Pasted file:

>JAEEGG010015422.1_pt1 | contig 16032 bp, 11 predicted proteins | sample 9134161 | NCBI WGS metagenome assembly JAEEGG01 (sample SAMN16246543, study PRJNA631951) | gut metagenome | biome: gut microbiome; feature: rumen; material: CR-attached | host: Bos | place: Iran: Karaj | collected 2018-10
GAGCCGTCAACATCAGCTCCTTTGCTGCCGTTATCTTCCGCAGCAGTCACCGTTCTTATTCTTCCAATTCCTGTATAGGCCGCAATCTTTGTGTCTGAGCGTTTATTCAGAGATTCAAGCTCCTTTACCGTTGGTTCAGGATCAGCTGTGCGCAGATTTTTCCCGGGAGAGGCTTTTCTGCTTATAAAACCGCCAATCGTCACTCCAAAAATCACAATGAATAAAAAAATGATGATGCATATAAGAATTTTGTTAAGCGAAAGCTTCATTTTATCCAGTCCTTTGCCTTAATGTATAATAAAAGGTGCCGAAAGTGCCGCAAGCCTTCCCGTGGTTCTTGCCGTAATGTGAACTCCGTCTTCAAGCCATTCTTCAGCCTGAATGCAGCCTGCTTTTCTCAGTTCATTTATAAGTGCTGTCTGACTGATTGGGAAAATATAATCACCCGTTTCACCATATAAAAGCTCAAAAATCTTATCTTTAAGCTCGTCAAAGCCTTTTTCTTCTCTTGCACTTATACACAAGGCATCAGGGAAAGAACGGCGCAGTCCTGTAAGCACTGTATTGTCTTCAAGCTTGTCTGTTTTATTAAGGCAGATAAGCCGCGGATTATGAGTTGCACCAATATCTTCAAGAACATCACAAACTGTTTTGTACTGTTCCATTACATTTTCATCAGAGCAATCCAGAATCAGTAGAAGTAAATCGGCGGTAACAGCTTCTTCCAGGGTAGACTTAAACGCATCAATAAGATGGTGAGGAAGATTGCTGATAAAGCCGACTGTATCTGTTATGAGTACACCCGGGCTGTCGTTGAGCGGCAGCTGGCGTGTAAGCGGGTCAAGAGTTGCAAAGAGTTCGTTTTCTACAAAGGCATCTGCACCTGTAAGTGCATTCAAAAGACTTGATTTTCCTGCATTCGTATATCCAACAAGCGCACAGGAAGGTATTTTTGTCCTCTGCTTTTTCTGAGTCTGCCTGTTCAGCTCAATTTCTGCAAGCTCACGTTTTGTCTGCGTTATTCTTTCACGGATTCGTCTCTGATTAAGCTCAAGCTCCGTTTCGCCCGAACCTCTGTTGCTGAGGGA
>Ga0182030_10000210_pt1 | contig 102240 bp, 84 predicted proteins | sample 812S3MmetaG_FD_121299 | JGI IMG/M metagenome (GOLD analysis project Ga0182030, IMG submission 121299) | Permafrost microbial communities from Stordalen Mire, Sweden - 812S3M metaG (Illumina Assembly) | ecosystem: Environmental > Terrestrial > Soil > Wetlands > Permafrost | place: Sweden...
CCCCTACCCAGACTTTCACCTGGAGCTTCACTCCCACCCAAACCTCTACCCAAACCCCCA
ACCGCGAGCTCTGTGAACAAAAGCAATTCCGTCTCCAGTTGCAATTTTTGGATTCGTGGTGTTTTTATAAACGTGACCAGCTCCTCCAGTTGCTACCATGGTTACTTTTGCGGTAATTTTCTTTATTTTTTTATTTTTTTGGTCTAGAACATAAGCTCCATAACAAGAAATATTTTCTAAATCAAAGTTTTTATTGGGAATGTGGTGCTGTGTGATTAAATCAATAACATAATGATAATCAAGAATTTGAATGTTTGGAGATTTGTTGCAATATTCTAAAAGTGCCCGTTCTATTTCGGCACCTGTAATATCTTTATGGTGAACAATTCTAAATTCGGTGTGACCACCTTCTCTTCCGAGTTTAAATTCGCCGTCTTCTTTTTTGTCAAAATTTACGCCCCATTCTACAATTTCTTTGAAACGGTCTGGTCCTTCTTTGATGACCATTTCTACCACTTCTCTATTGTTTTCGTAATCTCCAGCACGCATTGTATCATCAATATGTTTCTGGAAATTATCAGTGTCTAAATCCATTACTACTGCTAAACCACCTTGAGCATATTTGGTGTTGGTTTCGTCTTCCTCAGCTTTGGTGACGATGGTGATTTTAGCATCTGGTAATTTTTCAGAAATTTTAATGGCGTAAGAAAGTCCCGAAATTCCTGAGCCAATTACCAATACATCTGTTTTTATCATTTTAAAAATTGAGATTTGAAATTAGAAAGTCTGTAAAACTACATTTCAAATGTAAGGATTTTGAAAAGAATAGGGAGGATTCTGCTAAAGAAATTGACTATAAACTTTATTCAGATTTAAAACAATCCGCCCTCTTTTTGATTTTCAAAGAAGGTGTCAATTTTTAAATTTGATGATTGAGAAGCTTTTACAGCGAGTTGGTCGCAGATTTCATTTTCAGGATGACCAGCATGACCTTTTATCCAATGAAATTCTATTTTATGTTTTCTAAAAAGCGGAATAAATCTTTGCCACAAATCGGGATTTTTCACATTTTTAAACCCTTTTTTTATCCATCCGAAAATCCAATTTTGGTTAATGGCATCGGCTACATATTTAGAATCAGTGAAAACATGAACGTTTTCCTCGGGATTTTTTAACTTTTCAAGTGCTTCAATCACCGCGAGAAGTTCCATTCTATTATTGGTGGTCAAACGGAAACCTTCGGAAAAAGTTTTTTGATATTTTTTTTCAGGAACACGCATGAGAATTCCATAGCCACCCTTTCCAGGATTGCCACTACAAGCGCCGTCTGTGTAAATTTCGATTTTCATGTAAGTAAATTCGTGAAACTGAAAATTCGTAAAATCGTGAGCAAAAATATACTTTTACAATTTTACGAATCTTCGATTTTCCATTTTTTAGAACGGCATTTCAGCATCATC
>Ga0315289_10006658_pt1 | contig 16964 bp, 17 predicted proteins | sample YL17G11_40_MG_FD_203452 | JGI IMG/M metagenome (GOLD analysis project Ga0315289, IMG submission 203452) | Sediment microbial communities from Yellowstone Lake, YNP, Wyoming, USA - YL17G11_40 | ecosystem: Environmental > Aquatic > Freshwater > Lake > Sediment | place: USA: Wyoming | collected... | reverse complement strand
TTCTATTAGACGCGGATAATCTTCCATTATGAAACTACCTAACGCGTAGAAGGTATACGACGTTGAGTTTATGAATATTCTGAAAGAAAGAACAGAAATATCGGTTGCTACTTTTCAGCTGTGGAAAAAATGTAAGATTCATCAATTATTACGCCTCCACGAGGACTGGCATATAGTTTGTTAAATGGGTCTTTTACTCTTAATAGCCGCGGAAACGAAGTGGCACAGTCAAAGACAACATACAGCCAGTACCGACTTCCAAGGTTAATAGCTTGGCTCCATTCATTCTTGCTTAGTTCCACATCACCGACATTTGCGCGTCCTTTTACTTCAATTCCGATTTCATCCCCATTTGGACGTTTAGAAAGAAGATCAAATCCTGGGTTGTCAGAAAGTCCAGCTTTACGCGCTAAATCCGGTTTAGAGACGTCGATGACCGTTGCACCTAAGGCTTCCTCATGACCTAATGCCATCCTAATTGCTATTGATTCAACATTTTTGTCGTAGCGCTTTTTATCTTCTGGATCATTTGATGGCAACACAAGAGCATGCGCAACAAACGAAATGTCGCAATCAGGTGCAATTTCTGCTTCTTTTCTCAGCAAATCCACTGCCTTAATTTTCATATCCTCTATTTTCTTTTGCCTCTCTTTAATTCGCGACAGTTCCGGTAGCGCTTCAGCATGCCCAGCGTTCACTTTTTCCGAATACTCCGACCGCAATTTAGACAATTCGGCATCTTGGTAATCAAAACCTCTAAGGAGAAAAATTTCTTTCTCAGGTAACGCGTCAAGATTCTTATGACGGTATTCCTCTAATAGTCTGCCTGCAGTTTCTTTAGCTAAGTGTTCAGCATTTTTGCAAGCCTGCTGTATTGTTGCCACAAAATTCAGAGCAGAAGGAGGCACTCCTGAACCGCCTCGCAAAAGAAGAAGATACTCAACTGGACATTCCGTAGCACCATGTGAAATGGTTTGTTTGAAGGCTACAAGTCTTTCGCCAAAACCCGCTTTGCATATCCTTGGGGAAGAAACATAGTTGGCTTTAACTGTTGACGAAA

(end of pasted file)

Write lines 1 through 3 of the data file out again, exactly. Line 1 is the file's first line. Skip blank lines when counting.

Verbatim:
>JAEEGG010015422.1_pt1 | contig 16032 bp, 11 predicted proteins | sample 9134161 | NCBI WGS metagenome assembly JAEEGG01 (sample SAMN16246543, study PRJNA631951) | gut metagenome | biome: gut microbiome; feature: rumen; material: CR-attached | host: Bos | place: Iran: Karaj | collected 2018-10
GAGCCGTCAACATCAGCTCCTTTGCTGCCGTTATCTTCCGCAGCAGTCACCGTTCTTATTCTTCCAATTCCTGTATAGGCCGCAATCTTTGTGTCTGAGCGTTTATTCAGAGATTCAAGCTCCTTTACCGTTGGTTCAGGATCAGCTGTGCGCAGATTTTTCCCGGGAGAGGCTTTTCTGCTTATAAAACCGCCAATCGTCACTCCAAAAATCACAATGAATAAAAAAATGATGATGCATATAAGAATTTTGTTAAGCGAAAGCTTCATTTTATCCAGTCCTTTGCCTTAATGTATAATAAAAGGTGCCGAAAGTGCCGCAAGCCTTCCCGTGGTTCTTGCCGTAATGTGAACTCCGTCTTCAAGCCATTCTTCAGCCTGAATGCAGCCTGCTTTTCTCAGTTCATTTATAAGTGCTGTCTGACTGATTGGGAAAATATAATCACCCGTTTCACCATATAAAAGCTCAAAAATCTTATCTTTAAGCTCGTCAAAGCCTTTTTCTTCTCTTGCACTTATACACAAGGCATCAGGGAAAGAACGGCGCAGTCCTGTAAGCACTGTATTGTCTTCAAGCTTGTCTGTTTTATTAAGGCAGATAAGCCGCGGATTATGAGTTGCACCAATATCTTCAAGAACATCACAAACTGTTTTGTACTGTTCCATTACATTTTCATCAGAGCAATCCAGAATCAGTAGAAGTAAATCGGCGGTAACAGCTTCTTCCAGGGTAGACTTAAACGCATCAATAAGATGGTGAGGAAGATTGCTGATAAAGCCGACTGTATCTGTTATGAGTACACCCGGGCTGTCGTTGAGCGGCAGCTGGCGTGTAAGCGGGTCAAGAGTTGCAAAGAGTTCGTTTTCTACAAAGGCATCTGCACCTGTAAGTGCATTCAAAAGACTTGATTTTCCTGCATTCGTATATCCAACAAGCGCACAGGAAGGTATTTTTGTCCTCTGCTTTTTCTGAGTCTGCCTGTTCAGCTCAATTTCTGCAAGCTCACGTTTTGTCTGCGTTATTCTTTCACGGATTCGTCTCTGATTAAGCTCAAGCTCCGTTTCGCCCGAACCTCTGTTGCTGAGGGA
>Ga0182030_10000210_pt1 | contig 102240 bp, 84 predicted proteins | sample 812S3MmetaG_FD_121299 | JGI IMG/M metagenome (GOLD analysis project Ga0182030, IMG submission 121299) | Permafrost microbial communities from Stordalen Mire, Sweden - 812S3M metaG (Illumina Assembly) | ecosystem: Environmental > Terrestrial > Soil > Wetlands > Permafrost | place: Sweden...